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Nov 14, 2019

Plus ça Change, Plus C’est La Même Chose

In October, equity and bond markets tipped and turned in response to news headlines reporting on the ongoing China-U.S. trade talks and Brexit sagas. In the end, markets were largely unchanged. What does that mean for the economy and what do we recommend in response?

By CWB Wealth Management Research Team

Are Chinese-U.S. trade talks progressing? Are they getting worse? Is Brexit settled? Is it going to be continually delayed? During the month, news headlines flashed the latest tips and turns in sentiment while equity and bond markets tipped and turned in response. By the end of October, the U.S. equity market was up 2.0% and the Canadian equity market was down 1.1%. Also swinging and swaying was the U.S. and Canadian yield curves but, when all was said and done, they were largely unchanged. While the ride continues to be a bumpy one, we have seen this story line before.

Exemplified by our headline this month, first coined by a French journalist in 1849, the saying still rings true today — “the more things change, the more they stay the same”.

At the end of October, the U.S. Federal Reserve (the Fed) treated investors to another rate cut. The Fed telegraphed that it is very close to the end of its cutting regime with the market anticipating one or possibly two more cuts by the end of 2020. On the same day, there were no tricks from the Bank of Canada (BoC) as they held Canadian interest rates steady, exactly as the market was expecting. At this time, the Bank of Canada is expected to remain in pause mode for all of 2020.


To no one’s surprise, the Canadian federal election ended with a minority government. Based on the results, we anticipate continued (and possibly accelerated) government spending from this administration. While with a minority government, history suggests we could be going back to the polls within 2 years, this fiscal outlay could produce a small boost to the economy in the short term. Of course, all those deficits eventually have to be paid, and there may be some long-term pain in store. Fiscal policy means there will be even less pressure for the BoC to provide stimulus through interest rate cuts.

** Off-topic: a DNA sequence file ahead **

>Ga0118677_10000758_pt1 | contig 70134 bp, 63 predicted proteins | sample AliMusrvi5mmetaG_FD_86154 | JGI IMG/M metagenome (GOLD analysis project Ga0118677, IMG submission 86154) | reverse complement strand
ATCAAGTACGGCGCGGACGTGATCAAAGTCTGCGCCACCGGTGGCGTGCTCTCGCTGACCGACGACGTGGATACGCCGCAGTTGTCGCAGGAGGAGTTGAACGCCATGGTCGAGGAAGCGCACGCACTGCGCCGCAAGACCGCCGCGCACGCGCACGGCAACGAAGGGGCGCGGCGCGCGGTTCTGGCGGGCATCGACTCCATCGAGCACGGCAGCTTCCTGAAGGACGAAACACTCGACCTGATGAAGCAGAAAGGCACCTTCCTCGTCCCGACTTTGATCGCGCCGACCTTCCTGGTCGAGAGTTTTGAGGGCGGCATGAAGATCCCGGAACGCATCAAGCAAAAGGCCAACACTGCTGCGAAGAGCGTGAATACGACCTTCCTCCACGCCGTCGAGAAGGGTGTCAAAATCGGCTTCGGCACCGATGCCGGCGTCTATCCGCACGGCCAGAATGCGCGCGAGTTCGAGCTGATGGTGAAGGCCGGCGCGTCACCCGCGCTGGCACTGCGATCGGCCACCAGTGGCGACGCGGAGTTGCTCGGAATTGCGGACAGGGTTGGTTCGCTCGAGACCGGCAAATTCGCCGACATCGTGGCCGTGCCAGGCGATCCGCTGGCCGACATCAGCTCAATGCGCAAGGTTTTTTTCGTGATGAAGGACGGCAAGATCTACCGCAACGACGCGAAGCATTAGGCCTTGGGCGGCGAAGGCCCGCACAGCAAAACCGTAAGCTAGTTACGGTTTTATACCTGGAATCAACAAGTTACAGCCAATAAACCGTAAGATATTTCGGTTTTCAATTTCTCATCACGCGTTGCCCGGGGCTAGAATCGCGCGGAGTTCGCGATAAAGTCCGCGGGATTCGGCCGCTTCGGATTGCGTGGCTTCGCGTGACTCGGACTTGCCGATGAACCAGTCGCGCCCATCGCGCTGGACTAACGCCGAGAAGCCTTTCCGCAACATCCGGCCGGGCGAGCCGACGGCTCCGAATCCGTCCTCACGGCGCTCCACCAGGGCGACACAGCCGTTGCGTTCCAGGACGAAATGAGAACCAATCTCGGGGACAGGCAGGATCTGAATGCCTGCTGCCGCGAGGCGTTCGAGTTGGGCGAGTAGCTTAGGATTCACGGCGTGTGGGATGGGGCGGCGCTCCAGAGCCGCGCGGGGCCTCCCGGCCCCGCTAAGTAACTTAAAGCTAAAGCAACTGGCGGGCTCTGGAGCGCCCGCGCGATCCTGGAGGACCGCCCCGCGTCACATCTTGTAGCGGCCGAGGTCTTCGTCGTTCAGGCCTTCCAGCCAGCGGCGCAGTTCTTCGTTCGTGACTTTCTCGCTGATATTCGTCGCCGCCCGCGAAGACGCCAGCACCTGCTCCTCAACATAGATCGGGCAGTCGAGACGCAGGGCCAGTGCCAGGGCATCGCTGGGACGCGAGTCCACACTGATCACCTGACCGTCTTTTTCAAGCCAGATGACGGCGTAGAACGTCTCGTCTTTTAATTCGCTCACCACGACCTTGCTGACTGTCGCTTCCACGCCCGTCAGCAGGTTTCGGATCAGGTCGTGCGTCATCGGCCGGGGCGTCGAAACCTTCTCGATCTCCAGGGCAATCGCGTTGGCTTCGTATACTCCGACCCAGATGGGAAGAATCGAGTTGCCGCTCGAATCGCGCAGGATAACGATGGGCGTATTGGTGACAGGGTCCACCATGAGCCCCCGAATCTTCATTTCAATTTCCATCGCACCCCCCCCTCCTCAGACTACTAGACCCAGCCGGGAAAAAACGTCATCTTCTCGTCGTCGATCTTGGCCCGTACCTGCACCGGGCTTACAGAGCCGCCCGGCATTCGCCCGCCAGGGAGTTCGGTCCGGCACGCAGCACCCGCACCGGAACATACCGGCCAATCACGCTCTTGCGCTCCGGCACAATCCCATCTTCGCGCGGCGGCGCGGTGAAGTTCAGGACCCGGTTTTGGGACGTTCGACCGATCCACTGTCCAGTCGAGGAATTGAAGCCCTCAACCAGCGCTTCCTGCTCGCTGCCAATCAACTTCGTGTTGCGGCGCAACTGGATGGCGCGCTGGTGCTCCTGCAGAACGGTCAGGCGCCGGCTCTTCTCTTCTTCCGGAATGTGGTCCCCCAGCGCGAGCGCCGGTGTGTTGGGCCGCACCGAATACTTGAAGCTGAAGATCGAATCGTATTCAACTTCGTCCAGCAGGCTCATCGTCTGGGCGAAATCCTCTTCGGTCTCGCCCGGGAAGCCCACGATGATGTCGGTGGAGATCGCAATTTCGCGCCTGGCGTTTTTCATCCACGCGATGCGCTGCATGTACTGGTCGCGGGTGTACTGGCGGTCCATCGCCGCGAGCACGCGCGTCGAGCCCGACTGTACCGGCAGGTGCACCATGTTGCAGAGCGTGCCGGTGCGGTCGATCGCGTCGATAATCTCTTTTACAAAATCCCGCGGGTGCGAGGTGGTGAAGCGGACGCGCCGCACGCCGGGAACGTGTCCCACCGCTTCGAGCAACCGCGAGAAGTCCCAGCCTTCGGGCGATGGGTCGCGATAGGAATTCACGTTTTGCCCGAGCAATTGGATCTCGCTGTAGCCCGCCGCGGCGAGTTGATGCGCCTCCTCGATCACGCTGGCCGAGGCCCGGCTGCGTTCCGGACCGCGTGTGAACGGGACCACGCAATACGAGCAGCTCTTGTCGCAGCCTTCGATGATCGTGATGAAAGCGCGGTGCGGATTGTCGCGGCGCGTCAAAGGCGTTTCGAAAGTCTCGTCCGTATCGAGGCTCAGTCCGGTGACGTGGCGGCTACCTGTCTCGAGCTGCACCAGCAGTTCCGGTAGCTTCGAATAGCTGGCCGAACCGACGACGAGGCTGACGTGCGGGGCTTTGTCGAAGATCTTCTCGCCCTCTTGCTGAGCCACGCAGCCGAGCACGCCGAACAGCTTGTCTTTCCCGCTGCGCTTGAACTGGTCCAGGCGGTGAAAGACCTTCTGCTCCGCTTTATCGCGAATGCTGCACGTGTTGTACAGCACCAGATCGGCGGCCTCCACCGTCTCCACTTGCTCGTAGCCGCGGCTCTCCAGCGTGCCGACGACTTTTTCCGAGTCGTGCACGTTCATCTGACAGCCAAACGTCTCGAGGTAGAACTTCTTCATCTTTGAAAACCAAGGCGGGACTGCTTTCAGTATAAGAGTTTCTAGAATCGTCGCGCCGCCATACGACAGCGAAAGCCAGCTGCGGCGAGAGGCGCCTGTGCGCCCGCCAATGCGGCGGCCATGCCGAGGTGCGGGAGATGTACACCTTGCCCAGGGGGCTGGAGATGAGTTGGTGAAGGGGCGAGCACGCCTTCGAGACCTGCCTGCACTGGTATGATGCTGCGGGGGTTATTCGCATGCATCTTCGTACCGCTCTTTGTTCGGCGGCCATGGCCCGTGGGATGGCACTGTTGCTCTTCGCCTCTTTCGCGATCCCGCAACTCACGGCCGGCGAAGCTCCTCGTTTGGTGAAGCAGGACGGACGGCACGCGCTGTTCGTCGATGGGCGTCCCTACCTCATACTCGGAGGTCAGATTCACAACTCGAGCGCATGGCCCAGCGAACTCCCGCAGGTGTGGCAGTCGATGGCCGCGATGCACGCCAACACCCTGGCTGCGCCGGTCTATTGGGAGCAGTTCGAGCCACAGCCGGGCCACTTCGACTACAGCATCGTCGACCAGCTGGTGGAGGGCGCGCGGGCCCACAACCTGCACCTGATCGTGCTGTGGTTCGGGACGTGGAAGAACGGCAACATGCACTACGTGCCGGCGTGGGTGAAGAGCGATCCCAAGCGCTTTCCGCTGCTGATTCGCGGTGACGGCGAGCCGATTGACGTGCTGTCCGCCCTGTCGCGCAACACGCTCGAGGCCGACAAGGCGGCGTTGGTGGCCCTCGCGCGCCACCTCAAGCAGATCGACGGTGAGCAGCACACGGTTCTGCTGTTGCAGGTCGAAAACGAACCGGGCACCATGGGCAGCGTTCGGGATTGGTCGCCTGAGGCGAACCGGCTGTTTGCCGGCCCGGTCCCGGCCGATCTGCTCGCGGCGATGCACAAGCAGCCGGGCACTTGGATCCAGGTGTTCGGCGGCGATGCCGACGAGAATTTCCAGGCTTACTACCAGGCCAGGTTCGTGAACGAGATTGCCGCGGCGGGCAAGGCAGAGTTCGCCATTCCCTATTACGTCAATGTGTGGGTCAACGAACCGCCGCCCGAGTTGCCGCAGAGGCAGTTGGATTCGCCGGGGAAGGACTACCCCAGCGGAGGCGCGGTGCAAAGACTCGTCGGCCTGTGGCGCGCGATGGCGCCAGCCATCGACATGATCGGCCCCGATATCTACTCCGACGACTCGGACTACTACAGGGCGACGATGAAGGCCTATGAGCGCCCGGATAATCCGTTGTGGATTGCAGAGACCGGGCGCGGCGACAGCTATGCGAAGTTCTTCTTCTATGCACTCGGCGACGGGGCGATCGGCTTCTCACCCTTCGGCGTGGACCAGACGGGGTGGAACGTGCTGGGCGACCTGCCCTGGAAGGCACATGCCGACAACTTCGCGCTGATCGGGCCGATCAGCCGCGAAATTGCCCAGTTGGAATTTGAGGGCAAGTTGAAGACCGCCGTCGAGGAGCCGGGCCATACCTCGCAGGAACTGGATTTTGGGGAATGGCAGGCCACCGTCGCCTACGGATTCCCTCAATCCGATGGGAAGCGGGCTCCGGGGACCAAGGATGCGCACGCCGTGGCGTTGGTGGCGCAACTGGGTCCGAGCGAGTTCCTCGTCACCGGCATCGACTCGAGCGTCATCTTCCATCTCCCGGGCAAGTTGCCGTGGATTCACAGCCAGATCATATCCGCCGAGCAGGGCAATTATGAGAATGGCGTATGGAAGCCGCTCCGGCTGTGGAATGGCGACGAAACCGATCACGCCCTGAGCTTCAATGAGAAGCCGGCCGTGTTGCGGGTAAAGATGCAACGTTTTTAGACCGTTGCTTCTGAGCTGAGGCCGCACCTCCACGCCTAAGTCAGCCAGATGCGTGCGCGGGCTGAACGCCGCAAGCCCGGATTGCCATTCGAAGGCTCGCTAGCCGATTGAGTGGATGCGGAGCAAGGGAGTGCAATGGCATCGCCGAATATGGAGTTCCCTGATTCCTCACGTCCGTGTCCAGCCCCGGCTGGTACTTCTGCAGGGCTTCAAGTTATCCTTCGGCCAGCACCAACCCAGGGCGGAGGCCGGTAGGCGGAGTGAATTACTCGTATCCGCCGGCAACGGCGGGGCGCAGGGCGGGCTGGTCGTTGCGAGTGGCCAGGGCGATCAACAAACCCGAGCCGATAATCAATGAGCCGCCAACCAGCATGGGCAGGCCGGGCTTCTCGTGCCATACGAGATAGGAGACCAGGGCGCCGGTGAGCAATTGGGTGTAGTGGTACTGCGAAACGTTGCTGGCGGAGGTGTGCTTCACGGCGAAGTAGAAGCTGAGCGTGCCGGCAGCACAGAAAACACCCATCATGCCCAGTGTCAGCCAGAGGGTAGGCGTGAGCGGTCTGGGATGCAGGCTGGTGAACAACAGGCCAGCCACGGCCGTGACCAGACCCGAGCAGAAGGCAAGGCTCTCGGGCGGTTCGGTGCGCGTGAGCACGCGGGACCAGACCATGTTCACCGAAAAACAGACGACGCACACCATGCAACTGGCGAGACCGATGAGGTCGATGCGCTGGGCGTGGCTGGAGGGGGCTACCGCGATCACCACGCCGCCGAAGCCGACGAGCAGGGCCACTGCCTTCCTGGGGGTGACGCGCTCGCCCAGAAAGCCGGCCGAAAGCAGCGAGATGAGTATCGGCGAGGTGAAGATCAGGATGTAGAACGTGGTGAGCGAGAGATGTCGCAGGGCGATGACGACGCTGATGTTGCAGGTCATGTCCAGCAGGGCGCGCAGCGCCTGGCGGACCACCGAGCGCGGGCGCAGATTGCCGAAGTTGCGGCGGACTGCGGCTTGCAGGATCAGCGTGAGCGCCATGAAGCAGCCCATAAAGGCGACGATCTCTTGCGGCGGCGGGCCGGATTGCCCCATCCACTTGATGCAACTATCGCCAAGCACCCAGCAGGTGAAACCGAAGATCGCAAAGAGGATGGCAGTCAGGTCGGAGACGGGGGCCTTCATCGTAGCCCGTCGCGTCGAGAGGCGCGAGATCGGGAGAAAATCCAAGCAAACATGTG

Depending on how you read this current Canadian government, their view on the energy industry can be seen as sitting somewhere between antipathy and apathy. Regardless, opportunities in the Canadian oil patch are likely to be found primarily in the larger, more stable names. Due in large part to this sentiment, there has been some rumbling in the press about a Western separation. We believe this will not amount to anything more than just that—rumblings. In the East, the Bloc Quebecois increased their representation in Parliament. However, with the Liberals being able to lean on the support of the NDP, the Bloc representation is unlikely to be able to garner much special treatment for Quebec.


Across the pond, Mario Draghi bids adieu as he leaves his post as President of the European Central Bank (ECB). His tenure at the bank will be remembered as a time when Europe did not collapse under its various crises, but also as a time when Europe failed to stage any kind of significant recovery. Outside of the U.K., European equity markets showed reasonable gains during the month of October. As we have discussed in previous months, negative interest rates in Europe will not be disappearing any time soon, and European banks are struggling to find innovative ways to deal with this thorny issue. We expect to see more European banks charging clients to keep deposits on their books.


We have also written many times about the yield curve inversion in the U.S. and its use as a potential indicator of a recession. On October 10th, the 10-year rate crept back above the 3-month rate, reversing the prolonged inversion. Over the following days, the gap widened to as much as 0.19%, closing the month at +0.17%. Is this an “all-clear” signal? We believe this should be considered as a relief of some negative pressure rather than a true positive outlook. We continue to be concerned that the predictive value of this traditional signal has been muddied by years of substantial central bank intervention.


As the end of the year approaches, we expect headlines to continue to reflect changing sentiment on various international affairs. While the markets will likely continue to shift to-and-fro in relation to this changing sentiment, we still foresee a slowing but growing economy. Our overall asset mix remains slightly underweight equities as we move through this uncertainty. While unease is becoming an increasingly familiar feeling, we remain fixated on the horizon and encourage our clients to stay focused on their long-term goals.